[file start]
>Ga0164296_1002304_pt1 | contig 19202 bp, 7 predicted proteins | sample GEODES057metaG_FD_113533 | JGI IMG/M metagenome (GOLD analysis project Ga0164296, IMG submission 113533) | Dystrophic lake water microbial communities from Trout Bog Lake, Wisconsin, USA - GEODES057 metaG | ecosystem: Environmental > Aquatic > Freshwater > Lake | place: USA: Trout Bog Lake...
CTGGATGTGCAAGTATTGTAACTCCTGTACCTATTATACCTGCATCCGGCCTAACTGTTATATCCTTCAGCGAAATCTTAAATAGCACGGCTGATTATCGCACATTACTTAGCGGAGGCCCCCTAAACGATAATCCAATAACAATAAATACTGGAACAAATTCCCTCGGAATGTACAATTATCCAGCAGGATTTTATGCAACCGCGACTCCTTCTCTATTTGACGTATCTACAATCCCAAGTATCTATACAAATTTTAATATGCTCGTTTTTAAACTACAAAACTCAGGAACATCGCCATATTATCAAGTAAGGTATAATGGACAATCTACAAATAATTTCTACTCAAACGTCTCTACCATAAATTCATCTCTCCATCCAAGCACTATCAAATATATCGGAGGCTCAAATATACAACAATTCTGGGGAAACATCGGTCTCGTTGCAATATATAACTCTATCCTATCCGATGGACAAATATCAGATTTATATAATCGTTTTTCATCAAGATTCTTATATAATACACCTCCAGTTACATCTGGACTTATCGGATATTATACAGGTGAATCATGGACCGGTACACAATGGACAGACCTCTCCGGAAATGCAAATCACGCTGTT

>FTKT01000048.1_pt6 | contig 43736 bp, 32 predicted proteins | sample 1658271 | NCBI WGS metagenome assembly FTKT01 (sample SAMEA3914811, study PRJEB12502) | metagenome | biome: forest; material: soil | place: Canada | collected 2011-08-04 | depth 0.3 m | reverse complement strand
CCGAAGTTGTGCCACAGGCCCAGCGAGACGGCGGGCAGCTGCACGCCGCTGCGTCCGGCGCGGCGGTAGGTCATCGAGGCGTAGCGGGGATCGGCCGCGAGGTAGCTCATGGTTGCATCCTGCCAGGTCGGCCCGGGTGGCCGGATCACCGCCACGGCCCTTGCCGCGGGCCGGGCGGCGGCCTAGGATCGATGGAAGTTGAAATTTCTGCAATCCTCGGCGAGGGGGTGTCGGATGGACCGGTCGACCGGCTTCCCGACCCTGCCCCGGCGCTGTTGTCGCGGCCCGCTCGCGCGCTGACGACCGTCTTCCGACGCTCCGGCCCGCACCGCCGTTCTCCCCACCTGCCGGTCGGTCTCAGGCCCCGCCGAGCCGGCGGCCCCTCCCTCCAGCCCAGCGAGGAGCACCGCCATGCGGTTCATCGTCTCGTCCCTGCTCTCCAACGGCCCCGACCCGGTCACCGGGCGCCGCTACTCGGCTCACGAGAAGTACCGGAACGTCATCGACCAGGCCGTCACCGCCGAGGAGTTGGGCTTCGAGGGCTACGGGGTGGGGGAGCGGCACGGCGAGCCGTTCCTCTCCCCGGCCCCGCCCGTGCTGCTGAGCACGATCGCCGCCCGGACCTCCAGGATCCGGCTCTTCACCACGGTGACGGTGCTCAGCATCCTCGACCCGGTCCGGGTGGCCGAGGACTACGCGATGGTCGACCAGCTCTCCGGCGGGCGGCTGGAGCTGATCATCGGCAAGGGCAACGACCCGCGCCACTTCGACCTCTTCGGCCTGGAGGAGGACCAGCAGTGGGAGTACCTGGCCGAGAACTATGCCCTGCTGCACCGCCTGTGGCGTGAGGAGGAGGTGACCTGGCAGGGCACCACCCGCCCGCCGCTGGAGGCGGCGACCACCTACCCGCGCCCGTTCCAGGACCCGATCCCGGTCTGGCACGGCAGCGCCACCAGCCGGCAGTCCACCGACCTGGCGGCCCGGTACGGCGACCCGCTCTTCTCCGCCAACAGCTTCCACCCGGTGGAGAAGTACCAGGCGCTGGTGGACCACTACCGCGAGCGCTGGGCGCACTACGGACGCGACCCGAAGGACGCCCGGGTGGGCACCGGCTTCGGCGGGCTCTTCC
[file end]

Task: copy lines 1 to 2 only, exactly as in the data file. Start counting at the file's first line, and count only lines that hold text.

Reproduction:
>Ga0164296_1002304_pt1 | contig 19202 bp, 7 predicted proteins | sample GEODES057metaG_FD_113533 | JGI IMG/M metagenome (GOLD analysis project Ga0164296, IMG submission 113533) | Dystrophic lake water microbial communities from Trout Bog Lake, Wisconsin, USA - GEODES057 metaG | ecosystem: Environmental > Aquatic > Freshwater > Lake | place: USA: Trout Bog Lake...
CTGGATGTGCAAGTATTGTAACTCCTGTACCTATTATACCTGCATCCGGCCTAACTGTTATATCCTTCAGCGAAATCTTAAATAGCACGGCTGATTATCGCACATTACTTAGCGGAGGCCCCCTAAACGATAATCCAATAACAATAAATACTGGAACAAATTCCCTCGGAATGTACAATTATCCAGCAGGATTTTATGCAACCGCGACTCCTTCTCTATTTGACGTATCTACAATCCCAAGTATCTATACAAATTTTAATATGCTCGTTTTTAAACTACAAAACTCAGGAACATCGCCATATTATCAAGTAAGGTATAATGGACAATCTACAAATAATTTCTACTCAAACGTCTCTACCATAAATTCATCTCTCCATCCAAGCACTATCAAATATATCGGAGGCTCAAATATACAACAATTCTGGGGAAACATCGGTCTCGTTGCAATATATAACTCTATCCTATCCGATGGACAAATATCAGATTTATATAATCGTTTTTCATCAAGATTCTTATATAATACACCTCCAGTTACATCTGGACTTATCGGATATTATACAGGTGAATCATGGACCGGTACACAATGGACAGACCTCTCCGGAAATGCAAATCACGCTGTT